If U.S. voters elected their president in the same way the Serbian Orthodox Church chooses it patriarch, they could have seen Ralph Nader, Ross Perot or other third place finishers taking up residence in the White House. That’s because the Church, in a move originally aimed at thwarting Communist authorities, uses a system that incorporates a lottery within the election by church elders to choose a leader.
The Holy Synod of Bishops, the Church’s top executive body, will use that system within the next three months to elect a successor to Patriarch Pavle, who died on Sunday. Pavle headed the Serbian Orthodox Church during the breakup of Yugoslavia in the 1990s as Serbs warred with neighbours of other faiths.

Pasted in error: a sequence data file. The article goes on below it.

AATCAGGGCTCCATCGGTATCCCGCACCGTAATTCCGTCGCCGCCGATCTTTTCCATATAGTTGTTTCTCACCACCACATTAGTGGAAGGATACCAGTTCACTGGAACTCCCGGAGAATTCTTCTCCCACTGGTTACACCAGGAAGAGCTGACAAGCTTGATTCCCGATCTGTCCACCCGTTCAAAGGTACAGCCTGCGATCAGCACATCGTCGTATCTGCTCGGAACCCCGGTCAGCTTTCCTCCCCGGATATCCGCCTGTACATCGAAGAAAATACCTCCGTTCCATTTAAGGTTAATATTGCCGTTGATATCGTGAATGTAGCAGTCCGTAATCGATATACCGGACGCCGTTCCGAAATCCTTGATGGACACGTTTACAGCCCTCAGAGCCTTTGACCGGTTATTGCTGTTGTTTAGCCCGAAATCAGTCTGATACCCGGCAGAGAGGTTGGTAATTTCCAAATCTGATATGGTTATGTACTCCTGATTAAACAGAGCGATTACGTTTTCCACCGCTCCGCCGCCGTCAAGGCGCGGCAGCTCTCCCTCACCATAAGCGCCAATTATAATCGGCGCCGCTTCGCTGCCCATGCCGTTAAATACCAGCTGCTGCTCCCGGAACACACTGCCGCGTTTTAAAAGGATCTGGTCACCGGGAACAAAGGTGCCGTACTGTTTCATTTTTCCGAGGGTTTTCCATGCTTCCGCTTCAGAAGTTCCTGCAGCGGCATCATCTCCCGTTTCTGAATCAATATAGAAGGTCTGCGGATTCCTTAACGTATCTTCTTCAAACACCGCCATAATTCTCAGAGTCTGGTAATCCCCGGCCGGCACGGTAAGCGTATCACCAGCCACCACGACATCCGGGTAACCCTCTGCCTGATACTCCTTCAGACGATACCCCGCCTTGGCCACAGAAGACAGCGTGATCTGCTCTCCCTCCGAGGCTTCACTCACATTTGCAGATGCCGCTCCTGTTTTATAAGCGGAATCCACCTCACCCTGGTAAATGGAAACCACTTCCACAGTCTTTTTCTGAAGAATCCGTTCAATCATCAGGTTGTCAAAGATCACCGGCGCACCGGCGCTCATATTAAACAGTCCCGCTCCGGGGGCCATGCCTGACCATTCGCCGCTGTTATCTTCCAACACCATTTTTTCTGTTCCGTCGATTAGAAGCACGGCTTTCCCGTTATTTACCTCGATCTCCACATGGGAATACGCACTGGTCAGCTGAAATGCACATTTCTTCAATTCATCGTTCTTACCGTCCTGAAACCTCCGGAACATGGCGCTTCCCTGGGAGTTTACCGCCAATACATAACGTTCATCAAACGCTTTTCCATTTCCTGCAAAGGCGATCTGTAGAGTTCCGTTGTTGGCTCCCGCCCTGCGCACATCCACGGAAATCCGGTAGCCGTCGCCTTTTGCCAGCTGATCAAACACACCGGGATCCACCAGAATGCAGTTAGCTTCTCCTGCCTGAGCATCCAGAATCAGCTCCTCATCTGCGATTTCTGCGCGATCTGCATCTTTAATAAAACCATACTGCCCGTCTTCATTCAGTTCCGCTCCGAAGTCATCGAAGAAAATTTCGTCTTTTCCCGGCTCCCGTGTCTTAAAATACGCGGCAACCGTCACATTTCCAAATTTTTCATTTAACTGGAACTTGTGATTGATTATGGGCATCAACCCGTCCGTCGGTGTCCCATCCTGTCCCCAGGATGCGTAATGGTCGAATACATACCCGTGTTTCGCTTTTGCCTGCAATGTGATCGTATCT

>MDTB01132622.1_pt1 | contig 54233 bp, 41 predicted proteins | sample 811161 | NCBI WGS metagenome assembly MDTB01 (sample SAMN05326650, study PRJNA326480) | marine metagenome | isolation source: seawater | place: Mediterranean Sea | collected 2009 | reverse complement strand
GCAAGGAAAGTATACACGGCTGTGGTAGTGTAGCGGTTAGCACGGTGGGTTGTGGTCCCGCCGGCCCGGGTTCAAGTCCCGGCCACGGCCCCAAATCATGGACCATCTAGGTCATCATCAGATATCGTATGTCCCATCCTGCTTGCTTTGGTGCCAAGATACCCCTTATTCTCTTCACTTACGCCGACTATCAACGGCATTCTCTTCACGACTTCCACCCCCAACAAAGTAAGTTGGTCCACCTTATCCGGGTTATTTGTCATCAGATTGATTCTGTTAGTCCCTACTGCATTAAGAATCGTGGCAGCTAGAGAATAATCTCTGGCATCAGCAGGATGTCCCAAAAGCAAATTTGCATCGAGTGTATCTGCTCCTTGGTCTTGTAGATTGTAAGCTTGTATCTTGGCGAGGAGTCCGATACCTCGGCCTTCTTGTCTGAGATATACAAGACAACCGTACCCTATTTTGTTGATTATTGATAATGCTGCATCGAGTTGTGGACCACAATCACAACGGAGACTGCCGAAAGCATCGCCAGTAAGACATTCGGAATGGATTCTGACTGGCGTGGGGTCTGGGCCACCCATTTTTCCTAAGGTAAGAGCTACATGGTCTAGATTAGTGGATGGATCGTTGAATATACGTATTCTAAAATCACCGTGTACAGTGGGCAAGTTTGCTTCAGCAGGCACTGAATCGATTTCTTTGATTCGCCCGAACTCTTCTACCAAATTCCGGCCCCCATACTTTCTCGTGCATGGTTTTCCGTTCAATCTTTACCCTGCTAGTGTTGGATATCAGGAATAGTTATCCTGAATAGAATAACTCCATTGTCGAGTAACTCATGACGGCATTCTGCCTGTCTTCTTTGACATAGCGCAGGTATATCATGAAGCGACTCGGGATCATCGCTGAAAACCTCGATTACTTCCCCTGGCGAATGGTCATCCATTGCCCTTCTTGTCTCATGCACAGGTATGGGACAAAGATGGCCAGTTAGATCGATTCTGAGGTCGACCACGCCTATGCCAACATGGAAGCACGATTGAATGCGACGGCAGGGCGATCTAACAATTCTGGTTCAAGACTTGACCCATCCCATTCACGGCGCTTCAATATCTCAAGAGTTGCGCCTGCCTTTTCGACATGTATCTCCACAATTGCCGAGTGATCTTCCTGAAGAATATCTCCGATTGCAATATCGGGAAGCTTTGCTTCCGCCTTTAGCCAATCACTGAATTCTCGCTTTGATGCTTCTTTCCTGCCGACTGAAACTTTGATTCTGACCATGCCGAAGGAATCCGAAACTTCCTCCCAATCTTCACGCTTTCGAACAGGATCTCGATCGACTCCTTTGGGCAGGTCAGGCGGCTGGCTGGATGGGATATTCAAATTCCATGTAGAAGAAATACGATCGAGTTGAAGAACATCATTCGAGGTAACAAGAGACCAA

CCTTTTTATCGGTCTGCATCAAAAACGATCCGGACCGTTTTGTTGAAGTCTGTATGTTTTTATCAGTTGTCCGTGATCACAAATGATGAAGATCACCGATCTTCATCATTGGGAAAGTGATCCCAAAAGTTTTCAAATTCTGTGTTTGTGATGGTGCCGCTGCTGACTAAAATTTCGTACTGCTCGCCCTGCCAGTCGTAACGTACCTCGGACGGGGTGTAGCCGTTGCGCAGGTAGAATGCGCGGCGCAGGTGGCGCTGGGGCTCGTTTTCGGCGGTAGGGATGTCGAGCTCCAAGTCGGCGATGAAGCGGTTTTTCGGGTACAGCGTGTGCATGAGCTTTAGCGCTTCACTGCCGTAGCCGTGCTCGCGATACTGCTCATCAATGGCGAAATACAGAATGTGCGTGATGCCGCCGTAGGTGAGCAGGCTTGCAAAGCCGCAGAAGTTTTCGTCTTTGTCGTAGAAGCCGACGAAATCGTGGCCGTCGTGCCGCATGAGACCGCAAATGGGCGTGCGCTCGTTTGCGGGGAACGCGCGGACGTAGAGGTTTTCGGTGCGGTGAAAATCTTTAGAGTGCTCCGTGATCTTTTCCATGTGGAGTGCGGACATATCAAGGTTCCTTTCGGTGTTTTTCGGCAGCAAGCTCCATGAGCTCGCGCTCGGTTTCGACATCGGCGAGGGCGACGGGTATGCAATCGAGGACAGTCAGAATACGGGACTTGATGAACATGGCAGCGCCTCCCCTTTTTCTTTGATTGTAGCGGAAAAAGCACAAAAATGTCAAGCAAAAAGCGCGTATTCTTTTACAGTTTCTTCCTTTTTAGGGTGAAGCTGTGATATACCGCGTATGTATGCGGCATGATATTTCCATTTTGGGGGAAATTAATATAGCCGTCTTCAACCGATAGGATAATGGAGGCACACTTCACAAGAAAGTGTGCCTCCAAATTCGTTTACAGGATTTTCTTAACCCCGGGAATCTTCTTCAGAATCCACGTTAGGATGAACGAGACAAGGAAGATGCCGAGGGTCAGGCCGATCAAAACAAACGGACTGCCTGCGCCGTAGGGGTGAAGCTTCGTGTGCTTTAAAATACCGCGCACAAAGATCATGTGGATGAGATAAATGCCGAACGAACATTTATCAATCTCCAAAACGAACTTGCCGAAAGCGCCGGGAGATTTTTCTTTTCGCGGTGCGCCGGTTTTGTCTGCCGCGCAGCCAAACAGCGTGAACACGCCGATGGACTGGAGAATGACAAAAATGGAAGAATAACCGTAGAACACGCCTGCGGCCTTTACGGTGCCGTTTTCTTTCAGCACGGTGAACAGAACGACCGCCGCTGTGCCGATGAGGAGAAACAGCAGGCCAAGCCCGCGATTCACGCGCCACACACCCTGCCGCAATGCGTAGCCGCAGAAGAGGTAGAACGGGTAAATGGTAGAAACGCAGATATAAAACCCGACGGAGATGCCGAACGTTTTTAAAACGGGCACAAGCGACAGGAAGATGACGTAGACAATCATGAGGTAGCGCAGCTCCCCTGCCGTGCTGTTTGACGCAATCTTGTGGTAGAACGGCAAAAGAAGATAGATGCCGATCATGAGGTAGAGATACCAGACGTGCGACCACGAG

Pavle, 95, died at Belgrade’s Military Hospital where he had been treated since 2007 for various ailments. As his health deteriorated, although nominally still head of the church until death, Pavle had given up its day-to-day running in 2008 to Bishop Amfilohije, who is seen as a Serb nationalist on issues such as Kosovo.